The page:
This is where the definite advice ends, however. The TSA doesn’t address the issue of lost IDs on its Web site, and agency officials that I spoke with claimed it was up to the airlines whether to let passengers without IDs fly — since the airlines are the ones who issue boarding passes. Airline representatives, meanwhile, wouldn’t confirm that it is, in fact, their decision, and although they did acknowledge that they have “security measures in place to deal with such an eventuality,” they wouldn’t elaborate further.
After conversations with several airline reps, it became apparent that lost IDs are handled on a case-by-case basis and that several combinations of conditions can get you on board your flight without proper identification. There are no hard and fast rules, although all the reps agreed on one point: you’ll need to show up at the airport extra early to allow enough time for a security interview. (Moreover, since this is your error and not theirs, if you miss your flight you’ll have to pay the change fee and the difference in airfare for a later flight.)
Though no single issue is likely to make or break your case, here are some of the considerations that airline personnel will use to determine whether to let you fly.
Type of ticket. To airline security agents, the return segment of a round-trip ticket will be reasonably solid evidence that you had your ID when you flew to the destination. Problems might arise if you have a one-way ticket or are using the first half of a round-trip ticket, neither of which would prove that you ever had an ID. (One-way tickets in particular are likely to be red flags to security personnel.)
Traveling companions. If someone with your last name is traveling with you — especially if you have kids in tow — your chances of getting on board increase dramatically. No airline wants the PR headache of splitting up a family over a misplaced driver’s license. A wallet-worn family portrait will help establish your identity too.
Type of payment used. A credit card purchase can be traced by the airline, if need be, to reinforce your identity claim. If you used any other form of payment — or if your ticket was purchased for you by someone else — you may have more trouble making your case.
Unofficial identifiers. If you lost your license or passport only (rather than your entire wallet or purse), the other contents of your wallet — worn credit cards, library cards, business cards, family photos, etc. — can go a long way toward proving you are who you say you are. These are not official documents, of course, but they carry weight in determining your identity.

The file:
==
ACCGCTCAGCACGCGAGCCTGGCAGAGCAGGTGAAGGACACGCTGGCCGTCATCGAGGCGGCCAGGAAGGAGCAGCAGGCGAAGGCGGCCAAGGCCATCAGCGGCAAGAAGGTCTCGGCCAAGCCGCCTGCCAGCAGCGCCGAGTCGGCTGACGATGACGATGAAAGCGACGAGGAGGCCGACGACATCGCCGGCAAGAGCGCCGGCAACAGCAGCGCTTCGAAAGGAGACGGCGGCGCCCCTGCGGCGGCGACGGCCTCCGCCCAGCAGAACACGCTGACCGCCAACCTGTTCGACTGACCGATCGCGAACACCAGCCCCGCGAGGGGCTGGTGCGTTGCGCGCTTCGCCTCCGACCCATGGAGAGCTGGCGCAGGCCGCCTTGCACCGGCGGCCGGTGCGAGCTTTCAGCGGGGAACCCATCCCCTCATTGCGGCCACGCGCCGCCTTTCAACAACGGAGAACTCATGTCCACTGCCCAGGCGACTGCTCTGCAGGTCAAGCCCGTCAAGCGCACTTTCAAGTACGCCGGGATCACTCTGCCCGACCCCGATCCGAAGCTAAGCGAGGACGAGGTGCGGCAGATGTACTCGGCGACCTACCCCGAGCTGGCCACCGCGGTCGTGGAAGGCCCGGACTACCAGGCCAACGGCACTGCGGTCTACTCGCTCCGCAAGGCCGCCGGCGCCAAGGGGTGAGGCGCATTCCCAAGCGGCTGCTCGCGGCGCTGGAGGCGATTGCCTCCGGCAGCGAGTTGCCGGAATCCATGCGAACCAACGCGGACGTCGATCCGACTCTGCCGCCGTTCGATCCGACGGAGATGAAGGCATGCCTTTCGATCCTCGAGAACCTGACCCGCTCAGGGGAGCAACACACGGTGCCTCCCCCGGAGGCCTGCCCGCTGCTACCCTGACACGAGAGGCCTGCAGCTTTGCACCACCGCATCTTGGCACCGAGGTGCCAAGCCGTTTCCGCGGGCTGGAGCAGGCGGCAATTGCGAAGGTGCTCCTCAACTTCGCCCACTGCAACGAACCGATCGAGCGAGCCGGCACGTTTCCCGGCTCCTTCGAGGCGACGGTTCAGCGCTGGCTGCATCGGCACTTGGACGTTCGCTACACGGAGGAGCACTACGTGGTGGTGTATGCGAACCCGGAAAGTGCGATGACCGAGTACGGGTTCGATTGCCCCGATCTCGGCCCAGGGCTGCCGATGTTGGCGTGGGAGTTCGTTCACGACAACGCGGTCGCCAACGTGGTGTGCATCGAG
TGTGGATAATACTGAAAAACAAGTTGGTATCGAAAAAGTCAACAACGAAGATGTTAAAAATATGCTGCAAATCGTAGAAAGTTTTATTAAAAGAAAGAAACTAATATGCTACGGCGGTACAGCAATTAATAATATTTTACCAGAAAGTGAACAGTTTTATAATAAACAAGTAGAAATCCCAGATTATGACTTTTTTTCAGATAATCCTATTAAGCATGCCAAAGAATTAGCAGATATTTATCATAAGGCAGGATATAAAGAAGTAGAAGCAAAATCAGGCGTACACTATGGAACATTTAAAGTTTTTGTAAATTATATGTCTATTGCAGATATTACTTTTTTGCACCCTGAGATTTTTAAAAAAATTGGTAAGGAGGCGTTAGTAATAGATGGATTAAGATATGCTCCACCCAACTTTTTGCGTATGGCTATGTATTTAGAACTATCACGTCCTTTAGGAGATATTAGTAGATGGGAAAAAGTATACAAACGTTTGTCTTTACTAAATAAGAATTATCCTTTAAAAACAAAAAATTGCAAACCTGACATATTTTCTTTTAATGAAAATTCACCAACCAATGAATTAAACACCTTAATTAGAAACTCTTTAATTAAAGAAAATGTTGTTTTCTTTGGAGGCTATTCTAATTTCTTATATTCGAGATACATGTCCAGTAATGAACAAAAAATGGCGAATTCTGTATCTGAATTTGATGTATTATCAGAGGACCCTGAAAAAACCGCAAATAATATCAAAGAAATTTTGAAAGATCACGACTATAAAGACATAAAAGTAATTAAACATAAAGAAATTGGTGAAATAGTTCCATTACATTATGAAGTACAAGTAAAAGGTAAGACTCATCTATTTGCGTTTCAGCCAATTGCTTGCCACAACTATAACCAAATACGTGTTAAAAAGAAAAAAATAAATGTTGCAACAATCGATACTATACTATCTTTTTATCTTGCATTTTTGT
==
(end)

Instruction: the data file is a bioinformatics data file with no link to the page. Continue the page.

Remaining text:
Demeanor. Airline security personnel deal with fliers all day every day and are quick to pick up on suspicious behavior. They don’t elaborate on what constitutes suspicious behavior, other than to say that they “know it when they see it.” Regardless, try to keep your cool.
Bottom line: Unless you have some extraordinary circumstance — such as an outstanding arrest warrant — you’ll likely make your domestic flight without your ID. Just be sure to give yourself plenty of time and be prepared for extra screening procedures and personal questions. Also, take a minute to pack copies of your license (both sides), birth certificate, passport, or social security card — they may come in handy.
Do You Even Need a Photo ID to Fly?
Now that we have that settled, allow me to confuse the issue altogether.
True or false: If you are traveling on a domestic flight in the U.S., you must have government-issued photo ID in order to pass through a TSA checkpoint.
According to the TSA’s own Web site, you can board any commercial flight with no photo ID at all as long as you have “two forms of non-photo identification, one of which must have been issued by a state or federal agency.” That means you can board a commercial flight with an insurance card and a social security card or a birth certificate (although you may want to print out that TSA page, just in case you run into trouble at check-in). All the talk about the necessity of having “photo identification” is just that: talk.
Which leads to the next question: what is the purpose of the mandatory-ID craze that has swept the industry since 9/11? Birth certificates are not standardized and, therefore, are easy to fake, and a Social Security card merely has a name and a number on it.
The truth of the matter is that some of the new security measures implemented by the TSA are cosmetic at best; they are designed to make us feel safer when we fly, but do not, in fact, make us any safer. It’s not fun to point out, but every one of the 9/11 hijackers had valid IDs, and some of their names were even listed on FBI watch lists. I’m not suggesting that we ditch checking IDs altogether — just that we do a better job of grounding those who would do us harm.